• (Score: 2) by aristarchus on Tuesday May 19 2015, @07:56AM

        by aristarchus (2645) on Tuesday May 19 2015, @07:56AM (#184966) Journal

        And pull all these tiresome and redundant complaints to the "admins" to censor stuff! Are these ACs so clueless as to not realize that Soylent News is people, and that means there are no "admins"? So all this "unfair" "incorrect', and my favorite, "abusive" moderation needs to continue unabated! But one question, where has the Mighty Buzz been of late? Has he submerged? That would explain a lot. Ever since the Jade Helm accusation that it was Okies that would be invading Tejas . . . .

  • (Score: -1, Offtopic) by Anonymous Coward on Monday May 18 2015, @12:33PM

    by Anonymous Coward on Monday May 18 2015, @12:33PM (#184479)

    That email account is not the only thing being abused to harm this site.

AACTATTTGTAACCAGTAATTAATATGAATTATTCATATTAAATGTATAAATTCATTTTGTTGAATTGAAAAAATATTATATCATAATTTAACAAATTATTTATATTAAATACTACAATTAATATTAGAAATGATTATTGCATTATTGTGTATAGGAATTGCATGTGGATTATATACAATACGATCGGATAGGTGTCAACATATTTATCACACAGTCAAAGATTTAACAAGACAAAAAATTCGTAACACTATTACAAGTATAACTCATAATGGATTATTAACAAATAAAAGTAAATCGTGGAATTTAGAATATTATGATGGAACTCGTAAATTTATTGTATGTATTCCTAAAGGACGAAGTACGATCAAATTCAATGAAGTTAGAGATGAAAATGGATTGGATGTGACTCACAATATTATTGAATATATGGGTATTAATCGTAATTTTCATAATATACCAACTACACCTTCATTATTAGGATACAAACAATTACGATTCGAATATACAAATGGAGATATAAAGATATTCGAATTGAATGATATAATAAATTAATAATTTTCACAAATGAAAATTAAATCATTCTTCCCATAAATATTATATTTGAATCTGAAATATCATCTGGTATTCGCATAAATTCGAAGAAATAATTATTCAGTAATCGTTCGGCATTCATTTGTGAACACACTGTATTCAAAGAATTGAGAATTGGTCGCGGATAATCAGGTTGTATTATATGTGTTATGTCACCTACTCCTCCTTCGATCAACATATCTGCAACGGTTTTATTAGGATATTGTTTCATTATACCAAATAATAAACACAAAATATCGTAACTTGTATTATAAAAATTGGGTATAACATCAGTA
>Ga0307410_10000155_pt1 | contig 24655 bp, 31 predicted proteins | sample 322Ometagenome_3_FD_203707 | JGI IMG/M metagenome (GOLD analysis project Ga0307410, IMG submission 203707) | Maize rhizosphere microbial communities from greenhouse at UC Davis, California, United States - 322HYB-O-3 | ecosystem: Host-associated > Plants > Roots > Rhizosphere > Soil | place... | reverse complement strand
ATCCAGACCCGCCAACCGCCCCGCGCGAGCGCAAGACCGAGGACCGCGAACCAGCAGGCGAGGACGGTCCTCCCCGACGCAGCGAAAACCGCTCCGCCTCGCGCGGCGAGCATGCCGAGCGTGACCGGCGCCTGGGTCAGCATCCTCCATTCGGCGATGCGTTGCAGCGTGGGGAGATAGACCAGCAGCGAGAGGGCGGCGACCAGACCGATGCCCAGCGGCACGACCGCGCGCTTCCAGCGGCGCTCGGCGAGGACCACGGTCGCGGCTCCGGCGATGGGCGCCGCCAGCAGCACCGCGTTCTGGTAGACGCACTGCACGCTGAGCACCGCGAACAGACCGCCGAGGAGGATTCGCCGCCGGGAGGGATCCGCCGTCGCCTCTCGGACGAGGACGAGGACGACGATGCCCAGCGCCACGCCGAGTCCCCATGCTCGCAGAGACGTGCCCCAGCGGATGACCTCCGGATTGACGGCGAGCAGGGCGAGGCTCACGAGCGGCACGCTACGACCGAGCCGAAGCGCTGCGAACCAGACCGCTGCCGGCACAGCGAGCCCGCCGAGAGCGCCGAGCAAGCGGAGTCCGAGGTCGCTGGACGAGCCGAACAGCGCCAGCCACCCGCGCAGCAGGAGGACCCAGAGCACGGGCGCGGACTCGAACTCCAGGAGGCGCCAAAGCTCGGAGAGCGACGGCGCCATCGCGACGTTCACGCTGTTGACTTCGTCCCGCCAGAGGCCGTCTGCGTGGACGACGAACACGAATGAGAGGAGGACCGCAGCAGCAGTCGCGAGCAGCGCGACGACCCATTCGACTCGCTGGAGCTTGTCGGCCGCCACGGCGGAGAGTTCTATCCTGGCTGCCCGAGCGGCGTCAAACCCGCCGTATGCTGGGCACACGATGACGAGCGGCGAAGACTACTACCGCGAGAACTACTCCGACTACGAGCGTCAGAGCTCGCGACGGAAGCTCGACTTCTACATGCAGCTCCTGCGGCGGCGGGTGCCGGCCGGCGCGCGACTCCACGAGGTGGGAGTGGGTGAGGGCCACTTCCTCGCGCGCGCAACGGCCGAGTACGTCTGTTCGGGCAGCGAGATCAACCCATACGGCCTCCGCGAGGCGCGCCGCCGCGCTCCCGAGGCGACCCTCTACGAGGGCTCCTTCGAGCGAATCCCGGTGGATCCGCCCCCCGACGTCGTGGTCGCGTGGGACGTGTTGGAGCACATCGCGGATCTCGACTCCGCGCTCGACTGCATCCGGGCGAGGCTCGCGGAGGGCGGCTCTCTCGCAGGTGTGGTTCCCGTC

The other thing being abused is the moderation system.

    In pretty much every story I read, I see good comments modded down.

    Now I have to browse at -1 all of the time.

    That defeats the purpose of having a moderation system.

    Instead of flagging good comments, the abused moderation system just suppresses good comments.

    Major changes are needed.

    Major fixes are needed.

    First each modded comment should list who modded it.

    It should be possible to flag a downmod moderation as abusive.

    If a moderator gets more than three moderations flagged as being abusive, then that moderator never moderates again.

    That will be simple to build, and it will restore sanity to this site.

    It will make people think twice about downmodding.

    It will also properly save our community from those who abuse moderation to prevent discussion, instead of encouraging it.

    We need this built right away, before the moderation abuse gets any worse.

  • (Score: 3, Insightful) by Phoenix666 on Monday May 18 2015, @12:40PM

    by Phoenix666 (552) on Monday May 18 2015, @12:40PM (#184484) Journal

    Same thing happened to my server April 28th. Much sympathy and commiseration.

    --